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Maximum Security’s Jockey Suspended for Derby Incident

Luis Saez was suspended for 15 racing days after the Kentucky Horse Racing Commission determined that his ride aboard Maximum Security interfered with other riders in the Kentucky Derby.

Saez and his colt led nearly every step of the way of the race and finished first, but they were disqualified and placed 17th after Maximum Security appeared to jump a puddle on a wet, sloppy Churchill Downs racetrack.

The move set off a chain reaction that stopped the progress of horses behind them and prompted racing officials to move runner-up Country House to first place.

In the ruling, the commission said Saez was being punished for “failure to control his mount and make the proper effort to maintain a straight course thereby causing interference with several rivals that resulted in the disqualification of his mount.”

The commission can fine or suspend jockeys for careless riding, and suspensions occur when racing officials determine they did something during a race that endangered their fellow riders.

Other racing states will honor the suspension.

Lawyers for Saez said they would appeal the decision to the commission and perhaps even in the court system. Kentucky horse racing rules allow appeals of jockey rulings, but not for the disqualification of a horse.

Last week, Maximum Security’s owners, Gary and Mary West, had their appeal of their colt’s disqualification denied within hours because Kentucky commission rules state that the stewards’ findings about what happens in a race “shall be final and not subject to appeal.”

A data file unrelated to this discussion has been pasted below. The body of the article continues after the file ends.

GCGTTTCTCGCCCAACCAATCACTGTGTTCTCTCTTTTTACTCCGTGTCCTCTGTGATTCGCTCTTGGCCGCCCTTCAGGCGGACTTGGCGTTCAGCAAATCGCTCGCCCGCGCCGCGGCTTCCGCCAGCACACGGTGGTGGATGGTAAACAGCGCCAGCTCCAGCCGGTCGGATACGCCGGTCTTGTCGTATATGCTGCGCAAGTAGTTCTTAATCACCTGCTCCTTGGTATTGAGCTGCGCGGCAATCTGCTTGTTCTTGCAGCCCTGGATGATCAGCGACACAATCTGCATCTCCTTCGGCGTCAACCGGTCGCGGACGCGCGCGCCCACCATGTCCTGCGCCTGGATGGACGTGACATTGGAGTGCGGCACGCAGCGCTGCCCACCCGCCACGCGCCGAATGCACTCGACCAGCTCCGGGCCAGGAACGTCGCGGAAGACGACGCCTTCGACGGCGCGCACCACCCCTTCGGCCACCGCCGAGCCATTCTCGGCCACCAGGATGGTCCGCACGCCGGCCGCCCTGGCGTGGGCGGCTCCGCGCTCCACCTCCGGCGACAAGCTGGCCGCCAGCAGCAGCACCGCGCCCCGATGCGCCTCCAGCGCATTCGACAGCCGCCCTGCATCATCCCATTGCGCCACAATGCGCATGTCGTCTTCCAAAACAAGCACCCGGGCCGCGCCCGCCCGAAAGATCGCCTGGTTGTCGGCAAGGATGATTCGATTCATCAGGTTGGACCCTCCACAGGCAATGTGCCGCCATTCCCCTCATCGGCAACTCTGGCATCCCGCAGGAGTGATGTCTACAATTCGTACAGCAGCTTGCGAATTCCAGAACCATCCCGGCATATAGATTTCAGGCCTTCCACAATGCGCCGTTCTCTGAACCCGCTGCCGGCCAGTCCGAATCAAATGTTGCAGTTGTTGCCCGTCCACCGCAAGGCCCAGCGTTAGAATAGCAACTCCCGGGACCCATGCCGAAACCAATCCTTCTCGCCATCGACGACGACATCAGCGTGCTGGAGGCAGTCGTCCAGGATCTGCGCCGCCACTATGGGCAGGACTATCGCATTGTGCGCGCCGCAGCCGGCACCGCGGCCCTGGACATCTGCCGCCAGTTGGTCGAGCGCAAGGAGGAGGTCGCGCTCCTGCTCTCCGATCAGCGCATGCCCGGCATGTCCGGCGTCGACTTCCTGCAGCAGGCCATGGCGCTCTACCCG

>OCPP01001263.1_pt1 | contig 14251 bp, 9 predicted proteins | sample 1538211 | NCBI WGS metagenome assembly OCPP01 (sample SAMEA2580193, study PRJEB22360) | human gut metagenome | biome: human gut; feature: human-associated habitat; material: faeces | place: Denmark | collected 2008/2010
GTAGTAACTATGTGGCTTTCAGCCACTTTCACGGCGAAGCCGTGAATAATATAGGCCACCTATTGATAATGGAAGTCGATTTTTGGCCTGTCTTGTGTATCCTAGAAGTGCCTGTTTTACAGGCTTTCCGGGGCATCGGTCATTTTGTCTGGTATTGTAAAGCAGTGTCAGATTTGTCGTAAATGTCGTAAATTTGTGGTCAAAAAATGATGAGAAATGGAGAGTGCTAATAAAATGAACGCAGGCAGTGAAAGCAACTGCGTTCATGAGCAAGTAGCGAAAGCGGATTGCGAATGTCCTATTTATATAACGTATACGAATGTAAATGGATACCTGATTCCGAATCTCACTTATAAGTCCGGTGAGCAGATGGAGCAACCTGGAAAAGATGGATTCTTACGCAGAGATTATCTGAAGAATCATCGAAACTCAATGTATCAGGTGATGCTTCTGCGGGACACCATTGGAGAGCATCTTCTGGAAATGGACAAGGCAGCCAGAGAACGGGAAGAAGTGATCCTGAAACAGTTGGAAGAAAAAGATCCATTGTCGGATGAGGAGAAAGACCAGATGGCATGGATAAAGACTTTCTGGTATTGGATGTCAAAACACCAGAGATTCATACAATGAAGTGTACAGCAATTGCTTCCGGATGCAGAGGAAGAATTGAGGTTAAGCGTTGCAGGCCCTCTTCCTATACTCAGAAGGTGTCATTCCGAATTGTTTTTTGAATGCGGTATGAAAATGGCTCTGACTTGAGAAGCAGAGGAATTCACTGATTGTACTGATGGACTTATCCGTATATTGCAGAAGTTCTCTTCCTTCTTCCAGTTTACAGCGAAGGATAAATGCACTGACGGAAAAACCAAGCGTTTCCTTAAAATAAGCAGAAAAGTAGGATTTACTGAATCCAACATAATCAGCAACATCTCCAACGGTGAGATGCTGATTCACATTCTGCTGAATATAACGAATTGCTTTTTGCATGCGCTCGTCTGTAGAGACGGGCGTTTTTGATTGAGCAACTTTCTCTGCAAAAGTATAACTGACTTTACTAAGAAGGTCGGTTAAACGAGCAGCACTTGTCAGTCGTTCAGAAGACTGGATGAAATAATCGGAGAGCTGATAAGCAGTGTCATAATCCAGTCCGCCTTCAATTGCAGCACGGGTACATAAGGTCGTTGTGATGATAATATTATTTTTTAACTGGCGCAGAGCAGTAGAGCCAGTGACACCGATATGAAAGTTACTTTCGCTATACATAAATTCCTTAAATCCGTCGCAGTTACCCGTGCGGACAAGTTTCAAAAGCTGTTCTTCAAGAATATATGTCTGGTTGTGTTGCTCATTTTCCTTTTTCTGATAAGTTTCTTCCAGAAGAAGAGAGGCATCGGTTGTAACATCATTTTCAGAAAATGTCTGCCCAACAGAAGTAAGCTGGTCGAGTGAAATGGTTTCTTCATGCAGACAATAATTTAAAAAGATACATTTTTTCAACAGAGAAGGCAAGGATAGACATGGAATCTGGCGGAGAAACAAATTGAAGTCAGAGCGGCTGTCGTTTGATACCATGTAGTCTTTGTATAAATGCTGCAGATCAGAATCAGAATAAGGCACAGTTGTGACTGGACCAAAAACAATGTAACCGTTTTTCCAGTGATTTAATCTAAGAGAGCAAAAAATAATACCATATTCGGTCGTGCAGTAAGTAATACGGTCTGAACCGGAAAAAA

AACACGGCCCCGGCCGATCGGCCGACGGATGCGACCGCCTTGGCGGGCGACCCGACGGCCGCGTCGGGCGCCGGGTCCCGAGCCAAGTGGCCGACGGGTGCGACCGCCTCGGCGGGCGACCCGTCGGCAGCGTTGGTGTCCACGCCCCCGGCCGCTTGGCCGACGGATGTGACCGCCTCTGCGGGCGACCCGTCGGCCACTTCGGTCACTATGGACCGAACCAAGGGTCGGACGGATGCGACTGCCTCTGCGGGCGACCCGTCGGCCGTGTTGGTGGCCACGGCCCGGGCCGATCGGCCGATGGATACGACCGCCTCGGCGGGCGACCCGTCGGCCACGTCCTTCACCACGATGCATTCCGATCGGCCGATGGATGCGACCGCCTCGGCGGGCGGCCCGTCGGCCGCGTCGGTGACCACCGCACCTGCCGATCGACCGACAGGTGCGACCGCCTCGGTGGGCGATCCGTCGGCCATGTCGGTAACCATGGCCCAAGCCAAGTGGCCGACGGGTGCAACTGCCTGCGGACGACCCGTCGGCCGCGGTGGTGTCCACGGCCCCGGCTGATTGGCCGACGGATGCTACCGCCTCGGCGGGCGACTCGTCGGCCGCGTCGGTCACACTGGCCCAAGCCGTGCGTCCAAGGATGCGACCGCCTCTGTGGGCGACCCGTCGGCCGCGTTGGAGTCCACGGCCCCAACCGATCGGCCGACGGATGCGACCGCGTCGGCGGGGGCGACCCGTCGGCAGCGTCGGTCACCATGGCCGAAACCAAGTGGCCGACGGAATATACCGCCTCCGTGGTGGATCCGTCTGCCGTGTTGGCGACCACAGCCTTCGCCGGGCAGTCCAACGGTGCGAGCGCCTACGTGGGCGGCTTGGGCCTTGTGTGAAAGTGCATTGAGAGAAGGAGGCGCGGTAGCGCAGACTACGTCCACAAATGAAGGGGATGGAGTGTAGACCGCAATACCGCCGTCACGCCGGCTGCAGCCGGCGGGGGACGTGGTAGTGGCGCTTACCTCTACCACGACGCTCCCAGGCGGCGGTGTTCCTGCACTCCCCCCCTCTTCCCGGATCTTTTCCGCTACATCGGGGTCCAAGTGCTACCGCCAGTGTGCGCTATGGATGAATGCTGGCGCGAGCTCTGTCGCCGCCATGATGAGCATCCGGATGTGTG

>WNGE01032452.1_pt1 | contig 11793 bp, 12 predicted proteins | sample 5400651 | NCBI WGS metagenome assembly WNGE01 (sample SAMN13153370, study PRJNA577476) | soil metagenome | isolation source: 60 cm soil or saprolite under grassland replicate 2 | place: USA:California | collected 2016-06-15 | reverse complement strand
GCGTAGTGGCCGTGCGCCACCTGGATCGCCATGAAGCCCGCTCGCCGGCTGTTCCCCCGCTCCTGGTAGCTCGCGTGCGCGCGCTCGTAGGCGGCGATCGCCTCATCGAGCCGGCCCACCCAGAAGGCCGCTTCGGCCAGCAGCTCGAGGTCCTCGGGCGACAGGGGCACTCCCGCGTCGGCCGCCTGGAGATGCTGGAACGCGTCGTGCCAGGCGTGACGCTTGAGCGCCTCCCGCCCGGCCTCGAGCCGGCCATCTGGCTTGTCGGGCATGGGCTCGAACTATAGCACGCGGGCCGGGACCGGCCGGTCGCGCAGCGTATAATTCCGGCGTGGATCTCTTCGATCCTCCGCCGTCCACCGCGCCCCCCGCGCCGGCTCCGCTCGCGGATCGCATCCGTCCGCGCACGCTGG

After a 22-minute delay, Kentucky’s chief steward, Barbara Borden, and her colleagues found that Maximum Security had interfered with the progress of War of Will, who then impeded Long Range Toddy and Bodexpress.

In a seven-minute video, lawyers for Saez argued that he did nothing wrong and instead blamed War of Will jockey’s, Tyler Gaffalione, for initiating contact on the final turn that caused Maximum Security to veer.

Bill Mott, the trainer of Country House, said after the race and reiterated in a recent interview that it was a “young, green” Maximum Security who veered off course because of the puddle and crowd noise and that Saez did a good job of reasserting control.

“I don’t think he did anything wrong,” Mott said.

Saez, 26, who won the Peter Pan Stakes at Belmont Park on Saturday, could not be reached for comment.

Neither Maximum Security or Country House will compete Saturday at the Preakness Stakes in Baltimore. The Wests did not want Maximum Security to run on two weeks rest without a Triple Crown on the line. Last week, Country House caught a cold and is on antibiotics.

On Monday, Mott said Country House would be recovering for two to four weeks and would miss the Belmont Stakes on June 8.

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